Located at the confluence of the Yangtze and Jialing rivers, the site for this mixed-use project is imbued with a significance that is immediately symbolic. The foremost of Chongqing’s traditional city gates (the Chaotian Gate), where officials received imperial decrees from the emperors, it has long been a historical landmark. As the city’s initial dock area on the Yangtze, it also represents the great tradition of the shipping highway, which has stoked this major inland city’s development and now drives its evolution as one of China’s most important modern cities. The design for the project to be situated at this gateway is generated by the image of powerful sails upon the water. The outer facades of the project’s six towers—the transparent surfaces that will face the water to the north—are meant to recall a fleet of ancient Chinese ships, with their huge rectangles of white canvas filled by the wind. This image is recognizable in its simplicity, yet iconic in its form. In addition to serving as an outward-facing gateway symbol, the project also has a strong presence in forming the apex of the city’s peninsula. The south-facing facades—the inside of the arc of towers—look back to the city in a gently embracing way, covered by green hanging gardens that meet the ground at a podium roof level that is itself a green amphitheater “park” of gardens, pools, and public circulation. This park area gently rises to the north, framing views to the water between the towers—which will house residences, offices, and a hotel—and maximizing views of the project itself from the city. Underneath the park level, the podium consists of five levels of public program, including retail and cultural facilities, as well as hubs for land and water transportation. The two central outer towers, directly facing the rivers’ convergence to the north, are the project’s tallest structures (348 meters above flood plain), with the central axis of the project proceeding back from between them, toward the city. Tucked immediately within the two tallest towers, extending the arc, are four shorter towers, across which runs an exterior, connecting bridge that hovers 248 meters in the air. In addition to linking these four towers—two of which are office space (and actually “twin” stepped segments of the two larger, central towers), and two of which are residential—the garden bridge echoes the amphitheater park far below and creates a dramatic viewing platform that optimizes this site’s unique views back to the rest of Chongqing. Within the bridge level’s hull is a full floor of hotel lobby, restaurants, and clubs. Above are gardens and pools. The remaining two (freestanding) towers, which complete the prow-like arc of six, are residential, making for a project total of 302,000 square meters of prime living units.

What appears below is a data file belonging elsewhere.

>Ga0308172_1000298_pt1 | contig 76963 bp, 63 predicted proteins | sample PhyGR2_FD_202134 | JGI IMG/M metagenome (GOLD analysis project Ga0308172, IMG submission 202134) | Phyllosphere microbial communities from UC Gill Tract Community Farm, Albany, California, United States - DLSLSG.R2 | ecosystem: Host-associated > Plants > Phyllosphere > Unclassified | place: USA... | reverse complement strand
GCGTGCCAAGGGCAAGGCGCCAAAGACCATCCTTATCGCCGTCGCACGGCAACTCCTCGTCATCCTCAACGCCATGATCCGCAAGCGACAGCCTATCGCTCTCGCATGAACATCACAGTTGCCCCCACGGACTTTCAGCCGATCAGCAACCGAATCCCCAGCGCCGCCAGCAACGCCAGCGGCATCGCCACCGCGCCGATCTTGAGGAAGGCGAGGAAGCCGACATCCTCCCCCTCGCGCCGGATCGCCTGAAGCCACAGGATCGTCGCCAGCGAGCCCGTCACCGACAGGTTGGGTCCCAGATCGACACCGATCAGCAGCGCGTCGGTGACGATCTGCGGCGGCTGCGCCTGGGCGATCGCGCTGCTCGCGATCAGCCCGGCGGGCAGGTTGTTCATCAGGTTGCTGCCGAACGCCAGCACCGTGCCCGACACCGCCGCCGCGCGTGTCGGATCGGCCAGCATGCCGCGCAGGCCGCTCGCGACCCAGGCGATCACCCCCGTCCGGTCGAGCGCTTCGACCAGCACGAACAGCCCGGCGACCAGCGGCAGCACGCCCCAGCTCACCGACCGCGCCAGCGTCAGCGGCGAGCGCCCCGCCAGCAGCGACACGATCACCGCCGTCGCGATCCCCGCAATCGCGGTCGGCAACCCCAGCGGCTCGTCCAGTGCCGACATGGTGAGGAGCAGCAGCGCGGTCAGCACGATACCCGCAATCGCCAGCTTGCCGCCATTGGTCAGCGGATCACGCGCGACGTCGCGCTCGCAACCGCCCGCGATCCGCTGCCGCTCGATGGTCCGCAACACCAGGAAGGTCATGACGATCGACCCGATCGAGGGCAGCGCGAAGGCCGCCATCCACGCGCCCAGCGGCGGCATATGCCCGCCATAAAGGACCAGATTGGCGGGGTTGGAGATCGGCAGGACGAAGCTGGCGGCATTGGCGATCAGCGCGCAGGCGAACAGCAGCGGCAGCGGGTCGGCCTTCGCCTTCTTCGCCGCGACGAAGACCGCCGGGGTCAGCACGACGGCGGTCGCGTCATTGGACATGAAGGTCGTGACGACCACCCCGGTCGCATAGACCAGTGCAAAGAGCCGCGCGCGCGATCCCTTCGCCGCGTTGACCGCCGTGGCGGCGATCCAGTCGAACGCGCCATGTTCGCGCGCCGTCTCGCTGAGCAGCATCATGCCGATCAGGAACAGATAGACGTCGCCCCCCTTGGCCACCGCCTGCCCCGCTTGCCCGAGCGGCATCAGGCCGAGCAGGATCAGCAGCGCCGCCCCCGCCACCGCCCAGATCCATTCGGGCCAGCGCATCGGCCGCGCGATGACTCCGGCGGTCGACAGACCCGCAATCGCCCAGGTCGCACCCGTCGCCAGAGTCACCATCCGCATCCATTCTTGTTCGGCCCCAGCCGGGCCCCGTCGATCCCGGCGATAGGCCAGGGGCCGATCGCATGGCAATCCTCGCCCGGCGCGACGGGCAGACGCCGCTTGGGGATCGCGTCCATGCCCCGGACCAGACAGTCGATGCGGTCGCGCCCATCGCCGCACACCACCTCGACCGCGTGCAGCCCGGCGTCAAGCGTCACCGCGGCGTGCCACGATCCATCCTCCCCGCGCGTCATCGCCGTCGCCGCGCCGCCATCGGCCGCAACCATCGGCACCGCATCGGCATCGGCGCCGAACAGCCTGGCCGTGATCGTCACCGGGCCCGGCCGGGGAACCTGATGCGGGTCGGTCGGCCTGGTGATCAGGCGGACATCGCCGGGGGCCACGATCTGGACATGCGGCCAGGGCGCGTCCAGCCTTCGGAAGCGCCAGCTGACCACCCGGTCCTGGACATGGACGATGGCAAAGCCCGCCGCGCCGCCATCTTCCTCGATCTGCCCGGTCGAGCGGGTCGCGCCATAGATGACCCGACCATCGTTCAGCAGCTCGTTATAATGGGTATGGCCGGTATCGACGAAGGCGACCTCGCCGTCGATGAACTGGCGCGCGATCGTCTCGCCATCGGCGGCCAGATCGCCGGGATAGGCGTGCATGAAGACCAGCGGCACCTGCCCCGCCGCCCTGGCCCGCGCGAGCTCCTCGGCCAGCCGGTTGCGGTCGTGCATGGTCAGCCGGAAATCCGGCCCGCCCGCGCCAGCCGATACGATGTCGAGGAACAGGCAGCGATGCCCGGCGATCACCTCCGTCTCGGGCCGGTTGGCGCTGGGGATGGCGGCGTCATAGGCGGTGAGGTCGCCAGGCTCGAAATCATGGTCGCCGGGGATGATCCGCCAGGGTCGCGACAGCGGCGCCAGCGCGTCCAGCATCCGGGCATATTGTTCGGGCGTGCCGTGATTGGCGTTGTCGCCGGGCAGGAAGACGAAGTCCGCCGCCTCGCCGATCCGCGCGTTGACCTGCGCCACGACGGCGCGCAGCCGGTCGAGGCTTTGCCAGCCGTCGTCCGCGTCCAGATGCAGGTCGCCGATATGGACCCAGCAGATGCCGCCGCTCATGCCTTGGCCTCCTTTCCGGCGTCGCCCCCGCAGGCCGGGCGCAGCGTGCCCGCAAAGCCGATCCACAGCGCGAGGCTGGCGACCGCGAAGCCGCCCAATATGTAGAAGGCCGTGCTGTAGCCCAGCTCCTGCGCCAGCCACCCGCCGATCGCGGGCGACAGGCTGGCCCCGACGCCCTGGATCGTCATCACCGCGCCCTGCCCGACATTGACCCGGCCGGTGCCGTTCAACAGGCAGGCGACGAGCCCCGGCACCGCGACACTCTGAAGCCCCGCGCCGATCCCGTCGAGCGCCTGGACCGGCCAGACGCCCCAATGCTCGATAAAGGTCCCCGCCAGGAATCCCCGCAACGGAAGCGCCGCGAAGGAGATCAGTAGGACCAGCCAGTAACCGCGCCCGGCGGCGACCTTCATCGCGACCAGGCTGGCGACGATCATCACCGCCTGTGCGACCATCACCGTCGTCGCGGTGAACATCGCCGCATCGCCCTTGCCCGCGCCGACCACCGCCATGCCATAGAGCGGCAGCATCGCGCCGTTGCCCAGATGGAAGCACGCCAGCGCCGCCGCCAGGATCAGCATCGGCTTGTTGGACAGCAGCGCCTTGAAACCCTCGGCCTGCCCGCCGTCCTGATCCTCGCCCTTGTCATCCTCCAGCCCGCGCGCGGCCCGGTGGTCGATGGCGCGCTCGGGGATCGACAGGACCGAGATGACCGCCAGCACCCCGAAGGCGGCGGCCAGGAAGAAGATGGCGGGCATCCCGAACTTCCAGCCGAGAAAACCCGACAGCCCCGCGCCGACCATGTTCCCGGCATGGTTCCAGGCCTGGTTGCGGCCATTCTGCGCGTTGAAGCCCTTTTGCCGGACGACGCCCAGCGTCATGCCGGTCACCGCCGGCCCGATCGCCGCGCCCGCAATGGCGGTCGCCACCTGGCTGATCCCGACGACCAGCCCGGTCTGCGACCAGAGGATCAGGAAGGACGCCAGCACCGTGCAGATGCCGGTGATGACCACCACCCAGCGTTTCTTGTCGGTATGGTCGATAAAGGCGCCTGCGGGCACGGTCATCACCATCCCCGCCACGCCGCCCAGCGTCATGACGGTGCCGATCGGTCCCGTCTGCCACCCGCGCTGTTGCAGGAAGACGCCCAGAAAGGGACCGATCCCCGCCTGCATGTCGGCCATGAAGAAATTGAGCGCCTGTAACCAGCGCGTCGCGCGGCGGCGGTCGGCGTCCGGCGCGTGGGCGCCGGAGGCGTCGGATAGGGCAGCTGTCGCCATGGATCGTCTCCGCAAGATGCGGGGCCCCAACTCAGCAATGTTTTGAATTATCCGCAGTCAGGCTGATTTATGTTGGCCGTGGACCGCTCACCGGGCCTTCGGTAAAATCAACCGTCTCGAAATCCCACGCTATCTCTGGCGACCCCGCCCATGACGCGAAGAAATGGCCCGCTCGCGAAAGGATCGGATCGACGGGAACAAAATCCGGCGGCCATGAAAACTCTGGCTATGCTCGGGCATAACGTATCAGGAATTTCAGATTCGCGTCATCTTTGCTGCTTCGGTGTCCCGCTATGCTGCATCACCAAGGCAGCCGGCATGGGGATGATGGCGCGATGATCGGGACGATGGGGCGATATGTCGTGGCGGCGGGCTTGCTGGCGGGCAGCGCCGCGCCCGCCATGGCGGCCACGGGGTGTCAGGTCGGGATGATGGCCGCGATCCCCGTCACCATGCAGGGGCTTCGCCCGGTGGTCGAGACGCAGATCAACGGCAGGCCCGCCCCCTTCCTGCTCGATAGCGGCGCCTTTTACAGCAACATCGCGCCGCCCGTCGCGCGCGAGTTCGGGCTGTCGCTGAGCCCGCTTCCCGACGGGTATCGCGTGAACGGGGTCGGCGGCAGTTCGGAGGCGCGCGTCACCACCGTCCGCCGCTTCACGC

Project Type: Mixed Use
Client: CapitaLand Ltd / CapitaMalls Asia Ltd / Singbridge Holdings Pte. Ltd.